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To facilitate this new level of interaction with borrowers, many lenders are turning their static websites into interactive communication portals. Instead of just presenting information to a consumer or asking them to fill in a form or application, lenders are creating a two way dialogue with their customers. They are implementing tools such as: live chat where a consumer can electronically chat directly with a loan officer or help desk; secure messaging for communicating sensitive non-public personal information; document exchange where consumers can go to not only electronically view their documents, but also send documents back to the lender if necessary; and finally electronic signatures where borrowers can electronically sign and return documents with the click of a mouse or the tap of a screen. With today’s on the go consumer, these features need to be available not only from a consumers computer, but from their smartphones and tablets as well.

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But it’s not only borrowers that lenders need to step up their communications with. Business partners such as closing agents, attorneys and title companies are going to need additional attention as well. Starting in August of this year, the current Truth in Lending disclosure document and HUD-1 Settlement Statement will be combined into a single document known as the Closing Disclosure. Currently, in many cases the HUD-1 statement is not produced by the lender but rather by the closing attorney and is delivered to the borrower at the closing table. But since the HUD-1 is now included in the final Closing Disclosure, and the final Closing Disclosure is required to be provided to the consumer at least three business days prior to the closing, a new level of collaboration between lender and closing agents will be needed. By implementing a communication portal with secure messaging and document exchange, it will be much easier for a lender to streamline this collaborative process.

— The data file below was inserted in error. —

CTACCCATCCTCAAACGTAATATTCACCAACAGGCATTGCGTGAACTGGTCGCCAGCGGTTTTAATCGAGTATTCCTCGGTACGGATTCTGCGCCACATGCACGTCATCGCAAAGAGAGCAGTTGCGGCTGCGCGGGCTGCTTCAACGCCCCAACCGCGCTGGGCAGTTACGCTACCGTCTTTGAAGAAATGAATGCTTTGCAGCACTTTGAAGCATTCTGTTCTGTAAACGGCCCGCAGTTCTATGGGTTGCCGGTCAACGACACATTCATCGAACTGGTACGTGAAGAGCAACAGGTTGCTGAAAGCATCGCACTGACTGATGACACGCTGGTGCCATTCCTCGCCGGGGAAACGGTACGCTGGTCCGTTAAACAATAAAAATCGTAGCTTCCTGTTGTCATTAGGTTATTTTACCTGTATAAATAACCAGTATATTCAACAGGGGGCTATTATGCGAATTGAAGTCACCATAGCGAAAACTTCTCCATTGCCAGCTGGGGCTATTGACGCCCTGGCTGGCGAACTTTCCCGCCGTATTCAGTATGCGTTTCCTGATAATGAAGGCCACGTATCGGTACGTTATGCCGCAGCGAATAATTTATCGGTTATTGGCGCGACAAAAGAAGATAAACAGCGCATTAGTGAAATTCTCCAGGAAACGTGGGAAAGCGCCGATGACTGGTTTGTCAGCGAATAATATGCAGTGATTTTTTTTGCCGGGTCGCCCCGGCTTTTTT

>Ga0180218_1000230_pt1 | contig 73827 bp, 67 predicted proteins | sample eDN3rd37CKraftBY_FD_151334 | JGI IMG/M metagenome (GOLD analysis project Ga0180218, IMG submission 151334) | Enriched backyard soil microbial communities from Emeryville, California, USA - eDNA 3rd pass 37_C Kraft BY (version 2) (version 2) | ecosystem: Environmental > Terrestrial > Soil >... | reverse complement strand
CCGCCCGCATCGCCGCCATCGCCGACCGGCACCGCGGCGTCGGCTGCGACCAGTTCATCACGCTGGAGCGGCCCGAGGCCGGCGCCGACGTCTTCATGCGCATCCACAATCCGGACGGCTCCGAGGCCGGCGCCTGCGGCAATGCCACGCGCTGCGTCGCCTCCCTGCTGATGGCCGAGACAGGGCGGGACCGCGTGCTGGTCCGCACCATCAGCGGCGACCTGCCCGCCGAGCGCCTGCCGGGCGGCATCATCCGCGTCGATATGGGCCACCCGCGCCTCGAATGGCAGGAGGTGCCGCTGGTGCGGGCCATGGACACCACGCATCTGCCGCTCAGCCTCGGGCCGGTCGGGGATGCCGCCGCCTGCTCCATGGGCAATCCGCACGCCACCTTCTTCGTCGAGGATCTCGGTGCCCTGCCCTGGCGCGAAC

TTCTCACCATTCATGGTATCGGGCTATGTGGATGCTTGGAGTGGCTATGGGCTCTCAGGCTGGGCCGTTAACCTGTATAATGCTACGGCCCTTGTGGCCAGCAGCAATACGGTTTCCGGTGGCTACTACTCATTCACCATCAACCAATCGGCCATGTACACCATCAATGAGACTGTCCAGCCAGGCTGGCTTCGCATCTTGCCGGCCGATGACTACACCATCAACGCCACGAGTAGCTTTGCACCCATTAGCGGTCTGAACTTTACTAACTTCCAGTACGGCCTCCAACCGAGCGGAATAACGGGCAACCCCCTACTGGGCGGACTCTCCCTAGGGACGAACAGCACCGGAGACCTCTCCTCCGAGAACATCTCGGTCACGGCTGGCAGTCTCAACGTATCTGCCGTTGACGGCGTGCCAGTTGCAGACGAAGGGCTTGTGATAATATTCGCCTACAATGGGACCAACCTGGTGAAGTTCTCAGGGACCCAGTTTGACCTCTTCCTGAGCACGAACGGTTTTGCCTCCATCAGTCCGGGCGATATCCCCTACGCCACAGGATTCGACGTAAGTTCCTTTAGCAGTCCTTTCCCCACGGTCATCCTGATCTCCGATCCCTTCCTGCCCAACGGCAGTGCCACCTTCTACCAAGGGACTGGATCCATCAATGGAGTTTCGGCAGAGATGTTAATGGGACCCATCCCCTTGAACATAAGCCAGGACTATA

So the next time you deal with a consumer or business partner, maybe the first words out of your mouth should be “can we talk?”

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Don’t Lose Sight Of The Human Touch

The last couple of decades have completely transformed the way consumers and mortgage servicers interact. New and augmented self-service technologies have delivered higher and higher levels of efficiencies in borrower interaction. Increasingly tech savvy borrowers have come to expect a broad range of technology options for accessing account information and communicating with their servicers. It’s been a great thing for borrowers and servicers alike.

Most borrowers now take advantage of more than one self-service channel in the course of their relationship with their mortgage company. Perhaps it’s a quick look at the principal balance on the web tonight, followed by a one-time draft payment using Interactive Voice Response (IVR) next week, or double-checking on a web app to make sure a payment posted. The use of various self-service channels depends upon the borrower’s preference, what tools they have available at any given time (cell phone, PC, etc.), and the nature of the inquiry.

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The mix of self-service options….web, IVR, mobile apps…is the proverbial win-win. So long as the applications are well-designed, consumers enjoy the convenience, and servicers can now process inquiries for a fraction of the cost of a call handled by a representative.

The Downside of Self-Service Technologies